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As tariff clock ticks, LNG ships race to get from US to China

At least two tankers carrying super-chilled US natural gas are en route to China even as an escalating trade dispute between the two countries threatens to weigh down their cargoes with pricey tariffs.

Both Rioja Knutsen and Gaslog Greece recently left Cheniere Energy Inc’s liquefied natural gas export terminal in Louisiana and have China pegged as their destination, according to vessel-tracking data compiled by Bloomberg. Rioja Knutsen is due in Tianjin on September 1, while Gaslog Greece is expected to reach China on September 19.

Although no date has been set, a 25% tariff on American LNG may be imposed early next month in retaliation for US duties on $200bn of Chinese goods, which could start as soon as September 7.

The tankers’ journeys highlight how presidents Xi Jinping and Donald Trump are willing to suffer domestic pain in order not to back down in the trade fight. Trump risks cutting off the burgeoning US gas export industry from the world’s largest importer of the fuel, while Xi threatens to add higher costs to his drive to clear smog by burning less coal.

The US tariffs could kick in on September 7, after the close of a public comment period, and the Chinese measures would follow. While the US isn’t one of China’s biggest gas suppliers, shipments between the countries peaked over the last winter. That’s the period when China’s consumption tends to be the highest, as home heating in northern cities adds to year-round industrial demand.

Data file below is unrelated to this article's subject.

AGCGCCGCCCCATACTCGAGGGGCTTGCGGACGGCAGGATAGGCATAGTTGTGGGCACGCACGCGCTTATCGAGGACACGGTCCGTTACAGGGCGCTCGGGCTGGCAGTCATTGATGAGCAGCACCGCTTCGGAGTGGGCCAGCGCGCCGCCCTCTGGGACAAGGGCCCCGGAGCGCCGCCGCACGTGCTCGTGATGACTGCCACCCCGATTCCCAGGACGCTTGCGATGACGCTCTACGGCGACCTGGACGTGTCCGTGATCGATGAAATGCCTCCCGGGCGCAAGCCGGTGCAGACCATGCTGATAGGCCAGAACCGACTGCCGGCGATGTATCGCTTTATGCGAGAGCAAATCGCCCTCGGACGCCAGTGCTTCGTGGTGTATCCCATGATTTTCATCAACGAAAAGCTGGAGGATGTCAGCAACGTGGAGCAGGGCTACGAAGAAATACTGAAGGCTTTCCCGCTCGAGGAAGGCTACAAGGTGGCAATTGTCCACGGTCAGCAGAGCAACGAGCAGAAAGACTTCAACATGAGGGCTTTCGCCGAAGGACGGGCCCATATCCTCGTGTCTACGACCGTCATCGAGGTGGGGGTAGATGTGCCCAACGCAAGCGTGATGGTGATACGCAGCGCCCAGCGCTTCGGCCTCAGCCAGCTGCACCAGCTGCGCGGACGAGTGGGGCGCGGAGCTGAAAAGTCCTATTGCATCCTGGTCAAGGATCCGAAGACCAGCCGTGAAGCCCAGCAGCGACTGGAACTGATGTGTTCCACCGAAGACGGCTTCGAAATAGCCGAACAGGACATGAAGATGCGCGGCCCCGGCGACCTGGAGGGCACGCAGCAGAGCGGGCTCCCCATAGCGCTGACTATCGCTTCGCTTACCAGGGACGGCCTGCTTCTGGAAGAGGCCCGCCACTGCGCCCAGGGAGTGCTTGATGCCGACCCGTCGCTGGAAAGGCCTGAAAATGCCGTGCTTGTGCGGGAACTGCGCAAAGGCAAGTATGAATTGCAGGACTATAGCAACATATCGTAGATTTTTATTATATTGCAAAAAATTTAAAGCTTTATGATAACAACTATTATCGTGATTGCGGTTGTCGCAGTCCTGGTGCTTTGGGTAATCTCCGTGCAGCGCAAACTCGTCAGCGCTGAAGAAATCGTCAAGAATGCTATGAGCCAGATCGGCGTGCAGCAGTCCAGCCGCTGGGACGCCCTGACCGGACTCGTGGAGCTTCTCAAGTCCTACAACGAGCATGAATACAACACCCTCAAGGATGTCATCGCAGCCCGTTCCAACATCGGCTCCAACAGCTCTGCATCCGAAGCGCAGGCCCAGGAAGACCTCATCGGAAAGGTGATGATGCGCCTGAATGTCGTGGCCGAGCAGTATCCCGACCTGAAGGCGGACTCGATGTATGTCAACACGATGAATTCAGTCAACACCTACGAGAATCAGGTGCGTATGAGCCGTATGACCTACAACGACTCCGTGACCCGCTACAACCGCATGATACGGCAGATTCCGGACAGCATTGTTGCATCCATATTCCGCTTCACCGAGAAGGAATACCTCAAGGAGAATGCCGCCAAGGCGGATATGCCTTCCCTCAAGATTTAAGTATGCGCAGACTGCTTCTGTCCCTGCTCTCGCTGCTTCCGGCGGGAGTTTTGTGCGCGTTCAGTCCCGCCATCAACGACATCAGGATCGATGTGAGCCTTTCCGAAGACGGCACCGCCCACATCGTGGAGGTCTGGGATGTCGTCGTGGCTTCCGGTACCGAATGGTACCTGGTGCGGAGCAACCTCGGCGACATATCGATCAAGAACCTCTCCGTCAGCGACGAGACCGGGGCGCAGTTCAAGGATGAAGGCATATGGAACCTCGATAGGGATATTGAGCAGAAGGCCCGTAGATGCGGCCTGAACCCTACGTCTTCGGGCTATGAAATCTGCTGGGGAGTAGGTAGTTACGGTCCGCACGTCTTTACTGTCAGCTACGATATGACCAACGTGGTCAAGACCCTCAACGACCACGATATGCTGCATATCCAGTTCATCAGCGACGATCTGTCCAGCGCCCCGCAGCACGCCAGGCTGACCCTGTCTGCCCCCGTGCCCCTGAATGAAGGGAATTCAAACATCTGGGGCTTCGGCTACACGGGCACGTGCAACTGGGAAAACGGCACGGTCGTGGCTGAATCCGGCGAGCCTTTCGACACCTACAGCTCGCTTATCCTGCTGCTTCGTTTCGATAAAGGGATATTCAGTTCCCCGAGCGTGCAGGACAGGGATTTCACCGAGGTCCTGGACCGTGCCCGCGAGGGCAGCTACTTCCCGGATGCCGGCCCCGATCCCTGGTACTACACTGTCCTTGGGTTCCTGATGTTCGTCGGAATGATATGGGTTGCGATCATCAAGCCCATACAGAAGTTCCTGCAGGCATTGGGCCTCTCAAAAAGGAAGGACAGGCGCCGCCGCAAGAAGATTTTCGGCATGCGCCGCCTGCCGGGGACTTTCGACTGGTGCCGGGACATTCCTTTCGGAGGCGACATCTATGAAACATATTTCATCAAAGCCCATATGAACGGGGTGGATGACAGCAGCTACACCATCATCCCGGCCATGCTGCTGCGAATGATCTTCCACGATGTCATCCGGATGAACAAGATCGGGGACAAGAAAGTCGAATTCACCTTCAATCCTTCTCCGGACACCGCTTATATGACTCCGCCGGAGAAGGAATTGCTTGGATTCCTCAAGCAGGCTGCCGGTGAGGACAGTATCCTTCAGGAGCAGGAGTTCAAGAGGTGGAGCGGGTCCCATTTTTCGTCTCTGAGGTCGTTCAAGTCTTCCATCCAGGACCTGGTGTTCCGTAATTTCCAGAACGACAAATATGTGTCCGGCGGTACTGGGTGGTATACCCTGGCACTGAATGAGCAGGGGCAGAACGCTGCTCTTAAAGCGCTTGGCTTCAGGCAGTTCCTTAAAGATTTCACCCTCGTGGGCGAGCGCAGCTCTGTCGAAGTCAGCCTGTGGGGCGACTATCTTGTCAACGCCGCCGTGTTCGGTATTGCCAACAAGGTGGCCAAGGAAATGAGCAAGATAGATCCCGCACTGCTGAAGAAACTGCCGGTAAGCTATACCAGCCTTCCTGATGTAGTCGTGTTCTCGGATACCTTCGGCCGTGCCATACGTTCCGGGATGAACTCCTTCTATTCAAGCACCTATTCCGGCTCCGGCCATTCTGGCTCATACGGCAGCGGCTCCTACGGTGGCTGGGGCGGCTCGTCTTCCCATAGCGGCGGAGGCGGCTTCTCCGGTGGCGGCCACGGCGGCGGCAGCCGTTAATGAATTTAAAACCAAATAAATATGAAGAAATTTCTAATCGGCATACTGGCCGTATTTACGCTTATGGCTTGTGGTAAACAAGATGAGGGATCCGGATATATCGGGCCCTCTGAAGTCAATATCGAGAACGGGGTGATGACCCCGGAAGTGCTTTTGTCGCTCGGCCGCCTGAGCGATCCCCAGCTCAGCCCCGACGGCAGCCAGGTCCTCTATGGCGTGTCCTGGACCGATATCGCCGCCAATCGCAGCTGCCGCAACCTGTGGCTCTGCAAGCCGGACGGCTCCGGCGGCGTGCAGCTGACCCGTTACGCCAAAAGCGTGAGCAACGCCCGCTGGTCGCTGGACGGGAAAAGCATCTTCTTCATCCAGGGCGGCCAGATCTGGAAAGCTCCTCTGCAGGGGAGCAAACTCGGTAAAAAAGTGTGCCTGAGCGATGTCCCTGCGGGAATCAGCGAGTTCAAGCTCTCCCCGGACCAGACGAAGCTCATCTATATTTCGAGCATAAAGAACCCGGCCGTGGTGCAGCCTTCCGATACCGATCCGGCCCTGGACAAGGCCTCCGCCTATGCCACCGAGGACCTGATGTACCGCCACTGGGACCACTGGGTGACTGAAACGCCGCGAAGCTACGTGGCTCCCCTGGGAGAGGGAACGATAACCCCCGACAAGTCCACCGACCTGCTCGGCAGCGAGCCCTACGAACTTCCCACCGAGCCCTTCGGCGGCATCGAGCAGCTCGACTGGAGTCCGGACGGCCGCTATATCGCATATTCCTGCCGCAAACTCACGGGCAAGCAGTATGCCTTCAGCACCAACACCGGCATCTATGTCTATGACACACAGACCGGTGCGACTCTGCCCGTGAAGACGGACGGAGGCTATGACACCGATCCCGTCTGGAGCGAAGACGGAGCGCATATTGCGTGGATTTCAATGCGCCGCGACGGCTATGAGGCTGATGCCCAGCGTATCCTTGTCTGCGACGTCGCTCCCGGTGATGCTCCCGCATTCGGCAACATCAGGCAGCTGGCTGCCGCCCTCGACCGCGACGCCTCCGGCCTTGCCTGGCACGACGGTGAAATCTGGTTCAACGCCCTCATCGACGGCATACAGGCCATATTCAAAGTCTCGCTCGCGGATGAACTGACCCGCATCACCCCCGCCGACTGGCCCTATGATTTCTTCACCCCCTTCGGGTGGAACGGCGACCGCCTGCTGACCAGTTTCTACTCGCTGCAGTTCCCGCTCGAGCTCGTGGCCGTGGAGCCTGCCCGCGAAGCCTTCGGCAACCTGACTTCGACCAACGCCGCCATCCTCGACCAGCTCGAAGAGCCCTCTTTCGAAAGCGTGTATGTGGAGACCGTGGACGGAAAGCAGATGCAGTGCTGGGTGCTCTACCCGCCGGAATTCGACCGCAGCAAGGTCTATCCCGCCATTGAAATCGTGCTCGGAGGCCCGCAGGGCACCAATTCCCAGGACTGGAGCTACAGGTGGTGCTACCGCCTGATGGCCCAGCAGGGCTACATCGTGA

Even before the tariffs go into effect, PetroChina Co, a unit of state-owned China National Petroleum Corp, has contemplated halting purchases of US cargoes temporarily and increasing buying from other nations, Bloomberg reported earlier this month. ENN Group, a private gas distributor and burgeoning LNG importer, doesn’t plan to buy any supplies from the US this winter because of the trade tensions, according to two traders familiar with the company’s plans who asked not to be identified. The 25% tariff would make US supplies uneconomical to China, and traders might swap cargoes to get around that by sending American fuel to other buyers such as Japan and South Korea, and redirecting non-US fuel to China, according to Energy Aspects Ltd.

Sydney-based Oil Search Ltd, one of the owners of the Papua New Guinea PNG LNG facility, said it could stand to gain if China were to apply tariffs on US shipments, according to its managing director Peter Botten.

In addition to the two tankers carrying US LNG to China, several others are heading toward Northeast Asia without a final destination flagged. These include Gaslog Hong Kong, Maran Gas Olympias and Maran Gas Sparta.
Source: Bloomberg

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